Dr Ian Lamond, Senior Lecturer in Events, in partnership with Karl Spracklen, Professor of Leisure Studies in the School of Sport at Leeds Beckett University, and Dr Louise Platt, Senior Lecturer in Festivals and Events Management at Manchester Metropolitan University, bring together new theoretical understanding and applied research from around the world, cutting across sociology, leisure studies, politics and cultural studies, to bring new critical teaching and theory of the study and analysis of events.
Critical Event Studies by Professor Spracklen and Dr Lamond (published by Routledge), and Critical Event Studies: Approaches to Research, edited by Dr Lamond and Dr Platt (published by Palgrave), will be of interest to undergraduate and postgraduate students on events management and the wider social sciences, as well as scholars interested in understanding the ways in which events are constructed within their social, cultural and political context.
Speaking about his collaboration with Professor Spraklen, Dr Lamond said: “Our book is the result of the happy coincidences that bring frustrated academics together. Degree programmes within the field tend to focus on operational considerations associated with the project management of delivering a range of events - Critical Event Studies is our attempt to introduce to events management the same kind of interdisciplinary, socio-cultural critical thinking that has transformed leisure studies.”
Deemed the first research book to deal explicitly with the concept of critical event studies (CES) – the idea that it is impossible to explore and understand events without understanding the wider social, cultural and political contexts of those events – Critical Event Studies addresses questions such as can the use of specific spaces by activists be understood as events within its framework? And is the activity of activists in these spaces a leisure activity?
Dr Lamond added: “If those, and other similar activities, can be read as events and leisure, what does admitting them into the scope of events management and leisure studies mean for our understanding of them and how the study of events management is to be conceptualised?”
Working collaboratively with Dr Platt and contributing international scholars, Critical Event Studies: Approaches to Research is the first book to consider the wide variety of research approaches being used by academics world-wide whose interests lie within CES.
Dr Lamond said: “The primary purpose of this book is to firmly ground CES as a significant part of the future for research and teaching, at all levels, within the field of Event Studies and Events Management.
“At present, methodological discussion within event studies is often dominated by the changing demands for refinement of methods suitable for event evaluation. That dominance is a symptom of a neo-liberal economic agenda that seeks to de-politicise and, to some extent, de-culturate many events into ‘Western’-influenced entertainment. Whilst we agree that there is a vital need for robust empirical event evaluation (which, itself, needs to go beyond the current limitations of approaches that are dominated by a common assumption that event assessments are fundamentally economic impact assessments in various forms of disguise), that domination restricts the range of research philosophies and theoretical frameworks available to scholars. By presenting researchers with a richer range of approaches, insightfully discussed by peers who are trying to develop techniques appropriate to this emerging field, this book works as a signpost to a wider array of tools than are presented within the field as it has previously been construed.”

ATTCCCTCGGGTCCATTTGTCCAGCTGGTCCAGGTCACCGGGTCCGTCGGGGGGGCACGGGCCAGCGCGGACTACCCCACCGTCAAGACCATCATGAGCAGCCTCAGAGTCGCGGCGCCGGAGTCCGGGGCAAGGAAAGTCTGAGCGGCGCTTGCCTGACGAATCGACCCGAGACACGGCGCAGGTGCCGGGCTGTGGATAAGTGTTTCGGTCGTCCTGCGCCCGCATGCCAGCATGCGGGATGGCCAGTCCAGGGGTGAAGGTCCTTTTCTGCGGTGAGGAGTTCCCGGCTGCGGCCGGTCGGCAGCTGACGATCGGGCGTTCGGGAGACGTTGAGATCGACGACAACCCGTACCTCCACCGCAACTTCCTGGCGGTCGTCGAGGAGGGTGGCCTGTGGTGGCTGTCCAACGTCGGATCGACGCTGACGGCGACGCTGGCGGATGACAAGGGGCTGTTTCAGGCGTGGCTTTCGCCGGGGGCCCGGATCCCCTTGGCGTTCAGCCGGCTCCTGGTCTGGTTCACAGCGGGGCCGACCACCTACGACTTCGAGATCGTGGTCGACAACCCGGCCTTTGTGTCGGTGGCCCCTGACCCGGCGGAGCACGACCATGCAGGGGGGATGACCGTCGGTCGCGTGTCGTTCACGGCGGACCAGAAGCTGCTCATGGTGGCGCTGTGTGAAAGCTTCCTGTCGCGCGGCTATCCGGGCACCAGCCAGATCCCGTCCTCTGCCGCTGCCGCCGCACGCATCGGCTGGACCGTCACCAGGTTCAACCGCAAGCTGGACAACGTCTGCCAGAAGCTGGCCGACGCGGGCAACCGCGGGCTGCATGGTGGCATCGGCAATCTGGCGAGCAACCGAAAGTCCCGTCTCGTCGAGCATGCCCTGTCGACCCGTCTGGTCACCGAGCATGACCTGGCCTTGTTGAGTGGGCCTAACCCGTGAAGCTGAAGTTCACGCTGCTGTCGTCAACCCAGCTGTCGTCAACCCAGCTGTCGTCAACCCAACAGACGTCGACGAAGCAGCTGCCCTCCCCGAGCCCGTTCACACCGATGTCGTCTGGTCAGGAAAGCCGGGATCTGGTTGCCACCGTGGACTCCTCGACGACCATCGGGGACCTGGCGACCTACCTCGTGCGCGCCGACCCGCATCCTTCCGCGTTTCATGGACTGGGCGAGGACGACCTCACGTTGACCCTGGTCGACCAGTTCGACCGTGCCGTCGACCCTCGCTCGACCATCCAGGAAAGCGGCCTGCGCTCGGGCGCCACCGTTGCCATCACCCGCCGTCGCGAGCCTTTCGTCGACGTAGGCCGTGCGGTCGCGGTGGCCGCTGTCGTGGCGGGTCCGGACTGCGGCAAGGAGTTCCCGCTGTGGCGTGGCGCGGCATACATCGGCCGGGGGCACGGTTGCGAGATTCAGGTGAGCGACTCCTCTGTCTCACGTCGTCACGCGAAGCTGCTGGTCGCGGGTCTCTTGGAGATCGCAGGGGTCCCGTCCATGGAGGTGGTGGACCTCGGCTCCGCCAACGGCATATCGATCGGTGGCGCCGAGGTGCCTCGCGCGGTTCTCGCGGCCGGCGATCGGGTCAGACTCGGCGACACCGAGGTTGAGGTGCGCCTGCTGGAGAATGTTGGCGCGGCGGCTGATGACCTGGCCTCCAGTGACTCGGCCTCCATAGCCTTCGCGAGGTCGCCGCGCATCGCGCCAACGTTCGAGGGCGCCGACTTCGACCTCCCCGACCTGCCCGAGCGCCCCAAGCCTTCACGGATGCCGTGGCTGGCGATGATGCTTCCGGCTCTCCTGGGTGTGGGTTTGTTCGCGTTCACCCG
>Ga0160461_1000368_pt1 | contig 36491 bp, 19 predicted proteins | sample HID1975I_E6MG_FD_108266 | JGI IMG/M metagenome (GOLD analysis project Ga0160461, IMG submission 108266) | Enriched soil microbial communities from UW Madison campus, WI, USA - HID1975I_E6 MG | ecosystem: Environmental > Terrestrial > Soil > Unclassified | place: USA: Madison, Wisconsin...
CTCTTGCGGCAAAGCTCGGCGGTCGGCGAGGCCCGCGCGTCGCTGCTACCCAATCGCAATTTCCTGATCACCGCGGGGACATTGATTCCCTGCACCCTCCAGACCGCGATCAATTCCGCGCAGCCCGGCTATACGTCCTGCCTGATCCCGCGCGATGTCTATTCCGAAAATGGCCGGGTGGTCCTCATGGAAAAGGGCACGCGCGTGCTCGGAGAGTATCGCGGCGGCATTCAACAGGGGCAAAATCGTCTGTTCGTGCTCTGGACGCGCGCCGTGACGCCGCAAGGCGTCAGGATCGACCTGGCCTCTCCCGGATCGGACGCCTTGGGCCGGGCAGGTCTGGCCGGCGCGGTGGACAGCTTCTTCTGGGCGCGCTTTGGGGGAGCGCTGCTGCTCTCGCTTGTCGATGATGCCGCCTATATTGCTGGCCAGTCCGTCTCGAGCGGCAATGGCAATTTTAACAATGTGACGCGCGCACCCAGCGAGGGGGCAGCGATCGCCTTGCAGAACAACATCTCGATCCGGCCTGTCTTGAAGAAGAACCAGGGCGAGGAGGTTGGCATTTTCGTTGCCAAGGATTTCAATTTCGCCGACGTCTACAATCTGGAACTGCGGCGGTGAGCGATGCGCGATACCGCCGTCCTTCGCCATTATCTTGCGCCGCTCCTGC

Dr Lamond is currently working on a new project: Britain’s got the X Factor: Reflections on the 2015 UK General Election and the 2016 EU Referendum (yet to be approved and published by Palgrave). He explained: “A general election is a defining event within the democratic life of the UK, this year has also seen a relatively new creature enter our democratic landscape – the national referendum. CES is particularly interested in the discourses exposed as a result of such events.
“Rather than considering how, in a democratic state, those in power communicate and circulate their messages, this book will consider how the media itself articulates democracy, and the vital public debate that is central to its health and vitality, as spectacle. In doing so, this work adds a fresh dimension to political sociology, political communications, and journalism studies – opening up new trajectories for research, and new insights for those interested in engaging in informed debate around the state of democracy in Britain today.”